We cook on the grill outside quite a bit, whether it’s steaks, ribs or salmon. And the smoker is also outside. I was just watching the Francis Mallman episode of “Chef’s Table” the other night, though, and that inspired me to try some other outdoor cooking. My ideal wild food meal is…well, I can’t really decide. Columbia River spring Chinook salmon steaks (22% fat!) salted and cooked hot over coals or the grill is probably my favourite meal of all. But I also love any wild game, especially elk and wild ducks—both cooked hot and fast.

I know what the angling bug is. The constant desire to go fishing can be debilitating. With dwindling stocks worldwide, do you ever worry that you are passing on a torturous vocation to you children?

Yes. I think about that all the time. It’s probably the main motivating factor in the fish conservation I’m so involved with. From fighting hatcheries and fish farms to supporting habitat restoration, all of it is a desperate attempt to ensure my kids will enjoy the same opportunities I did. But it’s tough. Our salmon and steelhead runs are clearly diminishing at pretty shocking rates, and I definitely fear that there won’t be enough for my kids, or theirs, to fish for them in the future. But all we can do is keep trying our best and hope things turn around.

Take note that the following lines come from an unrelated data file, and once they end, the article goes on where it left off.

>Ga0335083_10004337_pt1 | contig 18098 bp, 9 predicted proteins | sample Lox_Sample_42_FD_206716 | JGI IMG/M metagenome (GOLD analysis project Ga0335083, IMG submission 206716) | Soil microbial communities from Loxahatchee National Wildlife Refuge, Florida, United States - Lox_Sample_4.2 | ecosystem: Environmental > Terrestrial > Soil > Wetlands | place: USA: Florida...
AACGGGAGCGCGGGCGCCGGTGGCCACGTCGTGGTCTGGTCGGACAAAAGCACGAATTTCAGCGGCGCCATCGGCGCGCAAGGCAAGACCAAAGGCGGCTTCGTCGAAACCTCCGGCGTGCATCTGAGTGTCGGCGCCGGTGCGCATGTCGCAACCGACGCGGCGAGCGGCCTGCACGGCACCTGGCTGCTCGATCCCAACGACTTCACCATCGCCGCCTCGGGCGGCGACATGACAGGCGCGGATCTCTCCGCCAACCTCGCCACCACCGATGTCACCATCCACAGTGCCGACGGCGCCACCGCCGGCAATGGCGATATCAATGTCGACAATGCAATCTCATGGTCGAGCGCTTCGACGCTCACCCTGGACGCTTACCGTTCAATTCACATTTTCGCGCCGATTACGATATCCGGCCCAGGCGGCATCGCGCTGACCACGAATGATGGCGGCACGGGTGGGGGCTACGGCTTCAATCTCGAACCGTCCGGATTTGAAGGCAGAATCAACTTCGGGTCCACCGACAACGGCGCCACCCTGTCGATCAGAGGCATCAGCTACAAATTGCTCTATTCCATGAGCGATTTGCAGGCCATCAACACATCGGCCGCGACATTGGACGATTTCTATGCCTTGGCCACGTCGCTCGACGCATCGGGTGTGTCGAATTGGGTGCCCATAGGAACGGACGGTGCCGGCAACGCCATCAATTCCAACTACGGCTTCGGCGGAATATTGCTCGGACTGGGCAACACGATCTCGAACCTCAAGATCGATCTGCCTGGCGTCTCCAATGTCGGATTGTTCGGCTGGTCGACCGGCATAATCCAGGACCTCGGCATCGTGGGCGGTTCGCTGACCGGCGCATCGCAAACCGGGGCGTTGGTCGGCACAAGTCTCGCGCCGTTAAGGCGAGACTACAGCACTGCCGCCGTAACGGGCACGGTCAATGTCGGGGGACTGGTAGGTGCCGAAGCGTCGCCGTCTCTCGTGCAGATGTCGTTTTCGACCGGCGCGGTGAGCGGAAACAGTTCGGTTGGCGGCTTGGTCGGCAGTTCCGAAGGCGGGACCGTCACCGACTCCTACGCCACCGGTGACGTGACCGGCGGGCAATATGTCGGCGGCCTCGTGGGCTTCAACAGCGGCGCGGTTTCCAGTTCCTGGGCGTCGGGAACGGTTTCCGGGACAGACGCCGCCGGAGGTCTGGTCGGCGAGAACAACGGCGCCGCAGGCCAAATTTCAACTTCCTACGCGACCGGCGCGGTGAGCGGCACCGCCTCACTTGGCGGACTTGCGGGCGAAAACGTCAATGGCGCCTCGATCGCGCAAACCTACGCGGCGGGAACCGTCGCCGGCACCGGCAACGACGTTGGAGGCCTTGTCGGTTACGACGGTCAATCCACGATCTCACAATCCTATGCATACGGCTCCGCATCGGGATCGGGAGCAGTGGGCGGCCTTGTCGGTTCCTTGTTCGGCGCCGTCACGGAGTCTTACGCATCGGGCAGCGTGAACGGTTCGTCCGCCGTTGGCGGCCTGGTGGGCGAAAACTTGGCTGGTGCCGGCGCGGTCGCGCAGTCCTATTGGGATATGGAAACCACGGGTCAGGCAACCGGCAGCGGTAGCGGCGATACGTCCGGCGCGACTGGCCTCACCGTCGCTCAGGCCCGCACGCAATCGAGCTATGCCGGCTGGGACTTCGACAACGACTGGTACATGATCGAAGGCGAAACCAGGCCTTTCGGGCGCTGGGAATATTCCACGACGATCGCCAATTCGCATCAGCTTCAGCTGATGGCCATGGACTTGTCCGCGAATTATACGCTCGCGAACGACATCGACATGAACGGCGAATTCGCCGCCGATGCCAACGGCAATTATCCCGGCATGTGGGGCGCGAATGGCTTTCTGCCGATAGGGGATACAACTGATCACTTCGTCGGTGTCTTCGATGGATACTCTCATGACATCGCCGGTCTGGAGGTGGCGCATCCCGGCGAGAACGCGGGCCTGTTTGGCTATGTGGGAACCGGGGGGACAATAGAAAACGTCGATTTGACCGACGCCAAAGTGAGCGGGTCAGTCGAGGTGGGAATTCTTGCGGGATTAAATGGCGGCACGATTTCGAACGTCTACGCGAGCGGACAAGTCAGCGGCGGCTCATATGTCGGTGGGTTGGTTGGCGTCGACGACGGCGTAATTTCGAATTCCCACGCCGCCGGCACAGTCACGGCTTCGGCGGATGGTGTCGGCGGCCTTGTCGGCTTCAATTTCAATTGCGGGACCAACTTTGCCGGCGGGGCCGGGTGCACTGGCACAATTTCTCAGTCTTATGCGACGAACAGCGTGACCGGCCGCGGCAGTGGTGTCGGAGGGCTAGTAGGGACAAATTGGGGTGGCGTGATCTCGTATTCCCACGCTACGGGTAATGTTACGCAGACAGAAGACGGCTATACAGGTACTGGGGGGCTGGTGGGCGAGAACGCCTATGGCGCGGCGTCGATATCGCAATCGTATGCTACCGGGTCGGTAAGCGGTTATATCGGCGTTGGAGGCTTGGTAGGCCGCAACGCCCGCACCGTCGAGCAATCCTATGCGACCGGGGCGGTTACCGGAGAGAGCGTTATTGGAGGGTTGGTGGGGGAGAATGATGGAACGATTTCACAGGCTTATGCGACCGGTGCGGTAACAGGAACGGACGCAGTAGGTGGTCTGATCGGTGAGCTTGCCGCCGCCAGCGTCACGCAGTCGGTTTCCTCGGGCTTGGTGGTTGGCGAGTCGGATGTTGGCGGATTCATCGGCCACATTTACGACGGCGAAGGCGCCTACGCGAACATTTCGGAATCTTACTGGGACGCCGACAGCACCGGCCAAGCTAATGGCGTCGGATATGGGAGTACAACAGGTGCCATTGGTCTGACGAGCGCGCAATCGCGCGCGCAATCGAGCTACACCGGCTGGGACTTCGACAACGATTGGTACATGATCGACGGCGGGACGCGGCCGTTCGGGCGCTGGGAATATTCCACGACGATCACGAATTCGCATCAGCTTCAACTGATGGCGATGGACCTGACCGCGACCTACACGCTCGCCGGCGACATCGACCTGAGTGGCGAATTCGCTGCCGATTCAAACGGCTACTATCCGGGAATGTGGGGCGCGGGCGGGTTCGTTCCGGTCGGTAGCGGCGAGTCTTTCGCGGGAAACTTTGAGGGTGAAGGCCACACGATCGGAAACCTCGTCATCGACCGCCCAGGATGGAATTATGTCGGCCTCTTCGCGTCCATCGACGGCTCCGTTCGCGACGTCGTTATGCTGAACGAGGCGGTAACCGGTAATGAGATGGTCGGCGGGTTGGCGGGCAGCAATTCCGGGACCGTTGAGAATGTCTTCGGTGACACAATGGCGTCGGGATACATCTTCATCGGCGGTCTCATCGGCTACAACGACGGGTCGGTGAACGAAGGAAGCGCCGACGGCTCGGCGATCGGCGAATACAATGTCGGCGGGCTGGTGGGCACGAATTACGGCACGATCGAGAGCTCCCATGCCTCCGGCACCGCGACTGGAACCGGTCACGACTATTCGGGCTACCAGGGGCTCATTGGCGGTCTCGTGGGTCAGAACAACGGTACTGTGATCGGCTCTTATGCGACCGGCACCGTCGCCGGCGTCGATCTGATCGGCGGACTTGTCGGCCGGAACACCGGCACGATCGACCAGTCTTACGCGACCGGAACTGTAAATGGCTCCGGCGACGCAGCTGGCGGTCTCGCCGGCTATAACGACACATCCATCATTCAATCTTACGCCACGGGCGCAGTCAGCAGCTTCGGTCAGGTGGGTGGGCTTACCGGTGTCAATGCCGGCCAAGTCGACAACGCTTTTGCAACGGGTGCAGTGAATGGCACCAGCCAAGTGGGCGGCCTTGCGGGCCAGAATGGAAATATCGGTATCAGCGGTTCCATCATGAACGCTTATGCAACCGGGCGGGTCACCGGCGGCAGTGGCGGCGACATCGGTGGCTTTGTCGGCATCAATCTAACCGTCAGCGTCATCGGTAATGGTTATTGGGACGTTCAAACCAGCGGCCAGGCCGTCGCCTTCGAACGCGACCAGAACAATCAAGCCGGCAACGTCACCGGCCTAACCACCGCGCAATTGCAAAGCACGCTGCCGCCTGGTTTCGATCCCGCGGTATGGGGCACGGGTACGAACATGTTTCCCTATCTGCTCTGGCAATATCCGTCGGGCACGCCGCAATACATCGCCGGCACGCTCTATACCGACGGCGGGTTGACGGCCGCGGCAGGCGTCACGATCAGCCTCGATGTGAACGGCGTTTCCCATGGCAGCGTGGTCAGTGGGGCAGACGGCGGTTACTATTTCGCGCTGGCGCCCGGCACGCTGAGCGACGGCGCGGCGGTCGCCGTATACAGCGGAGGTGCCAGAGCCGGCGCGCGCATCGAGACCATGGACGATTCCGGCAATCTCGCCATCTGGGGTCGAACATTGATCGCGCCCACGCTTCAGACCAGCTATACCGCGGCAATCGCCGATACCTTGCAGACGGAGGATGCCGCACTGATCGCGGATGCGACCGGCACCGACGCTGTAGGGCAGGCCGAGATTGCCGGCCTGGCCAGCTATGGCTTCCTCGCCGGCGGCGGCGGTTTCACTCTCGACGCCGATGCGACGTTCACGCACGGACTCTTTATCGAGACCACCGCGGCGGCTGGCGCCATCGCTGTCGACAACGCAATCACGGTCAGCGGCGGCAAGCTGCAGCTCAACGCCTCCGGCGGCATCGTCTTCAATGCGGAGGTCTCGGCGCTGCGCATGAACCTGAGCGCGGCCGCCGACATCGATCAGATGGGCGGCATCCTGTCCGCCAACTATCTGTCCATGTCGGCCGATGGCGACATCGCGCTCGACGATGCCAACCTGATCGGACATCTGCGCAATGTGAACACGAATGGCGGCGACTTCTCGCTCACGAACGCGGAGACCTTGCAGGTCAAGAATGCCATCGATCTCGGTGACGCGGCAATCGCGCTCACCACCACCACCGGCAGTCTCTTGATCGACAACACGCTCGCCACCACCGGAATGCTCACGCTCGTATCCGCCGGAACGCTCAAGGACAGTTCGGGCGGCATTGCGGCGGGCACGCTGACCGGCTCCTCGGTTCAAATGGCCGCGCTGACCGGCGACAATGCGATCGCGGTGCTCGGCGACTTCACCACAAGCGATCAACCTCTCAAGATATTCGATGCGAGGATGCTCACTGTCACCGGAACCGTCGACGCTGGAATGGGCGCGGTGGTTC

Photo by Cameron Karsten

 

“It’s intuitive ... it’s attention to the weather, the river levels, the season, the light, the smells and sounds, all to increase success, which taps into some really ancient genetic wiring I think. I’ve tried to feel that connection when hiking or walking or skiing, and it just doesn’t happen.”

 

Does spirituality play a part in your fishing or foraging life?

Wow, that’s a really great question. And for me, hard to define. I would say there is a spiritual component to my outdoor pursuits, particularly fishing, but it doesn’t really fit into any of the established religious categories or even the more nature-based Native American spiritual traditions. This is purely my personal perspective on it, but for me, it’s intuitive and I don’t even really know how to articulate it, but it feels like something about connection to the natural world. And I only really feel that connection when I’m participating in part of the food chain—fishing, hunting or foraging. Then it’s attention to the weather, the river levels, the season, the light, the smells and sounds, all to increase success, which taps into some really ancient genetic wiring I think. I’ve tried to feel that connection when hiking or walking or skiing, and it just doesn’t happen. Does this even make any sense?

 

From fighting hatcheries and fish farms to supporting habitat restoration, all of it is a desperate attempt to ensure my kids will enjoy the same opportunities I did